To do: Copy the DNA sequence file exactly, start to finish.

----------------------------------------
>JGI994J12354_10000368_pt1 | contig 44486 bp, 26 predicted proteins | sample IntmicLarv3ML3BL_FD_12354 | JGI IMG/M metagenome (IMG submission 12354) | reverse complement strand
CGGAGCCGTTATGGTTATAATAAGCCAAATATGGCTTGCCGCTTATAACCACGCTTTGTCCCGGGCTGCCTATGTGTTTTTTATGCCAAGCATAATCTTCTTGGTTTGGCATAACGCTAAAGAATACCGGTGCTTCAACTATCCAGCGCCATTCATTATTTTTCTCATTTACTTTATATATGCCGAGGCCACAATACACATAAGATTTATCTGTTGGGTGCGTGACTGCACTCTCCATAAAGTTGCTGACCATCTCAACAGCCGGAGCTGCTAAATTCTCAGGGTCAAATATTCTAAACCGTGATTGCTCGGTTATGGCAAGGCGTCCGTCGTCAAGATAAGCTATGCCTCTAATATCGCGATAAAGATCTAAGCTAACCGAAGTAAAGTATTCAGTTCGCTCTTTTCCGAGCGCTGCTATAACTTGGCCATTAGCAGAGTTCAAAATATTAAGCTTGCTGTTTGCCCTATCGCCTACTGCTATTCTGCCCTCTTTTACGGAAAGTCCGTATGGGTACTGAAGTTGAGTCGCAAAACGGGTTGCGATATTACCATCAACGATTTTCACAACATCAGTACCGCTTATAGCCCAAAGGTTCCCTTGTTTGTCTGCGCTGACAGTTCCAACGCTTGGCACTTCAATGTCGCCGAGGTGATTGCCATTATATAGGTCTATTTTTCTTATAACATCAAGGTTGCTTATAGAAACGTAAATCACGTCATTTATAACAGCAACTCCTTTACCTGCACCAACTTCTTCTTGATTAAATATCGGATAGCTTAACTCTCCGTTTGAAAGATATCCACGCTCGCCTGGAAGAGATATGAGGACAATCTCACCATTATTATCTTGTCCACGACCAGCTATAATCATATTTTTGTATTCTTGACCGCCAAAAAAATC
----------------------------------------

>JGI994J12354_10000368_pt1 | contig 44486 bp, 26 predicted proteins | sample IntmicLarv3ML3BL_FD_12354 | JGI IMG/M metagenome (IMG submission 12354) | reverse complement strand
CGGAGCCGTTATGGTTATAATAAGCCAAATATGGCTTGCCGCTTATAACCACGCTTTGTCCCGGGCTGCCTATGTGTTTTTTATGCCAAGCATAATCTTCTTGGTTTGGCATAACGCTAAAGAATACCGGTGCTTCAACTATCCAGCGCCATTCATTATTTTTCTCATTTACTTTATATATGCCGAGGCCACAATACACATAAGATTTATCTGTTGGGTGCGTGACTGCACTCTCCATAAAGTTGCTGACCATCTCAACAGCCGGAGCTGCTAAATTCTCAGGGTCAAATATTCTAAACCGTGATTGCTCGGTTATGGCAAGGCGTCCGTCGTCAAGATAAGCTATGCCTCTAATATCGCGATAAAGATCTAAGCTAACCGAAGTAAAGTATTCAGTTCGCTCTTTTCCGAGCGCTGCTATAACTTGGCCATTAGCAGAGTTCAAAATATTAAGCTTGCTGTTTGCCCTATCGCCTACTGCTATTCTGCCCTCTTTTACGGAAAGTCCGTATGGGTACTGAAGTTGAGTCGCAAAACGGGTTGCGATATTACCATCAACGATTTTCACAACATCAGTACCGCTTATAGCCCAAAGGTTCCCTTGTTTGTCTGCGCTGACAGTTCCAACGCTTGGCACTTCAATGTCGCCGAGGTGATTGCCATTATATAGGTCTATTTTTCTTATAACATCAAGGTTGCTTATAGAAACGTAAATCACGTCATTTATAACAGCAACTCCTTTACCTGCACCAACTTCTTCTTGATTAAATATCGGATAGCTTAACTCTCCGTTTGAAAGATATCCACGCTCGCCTGGAAGAGATATGAGGACAATCTCACCATTATTATCTTGTCCACGACCAGCTATAATCATATTTTTGTATTCTTGACCGCCAAAAAAATC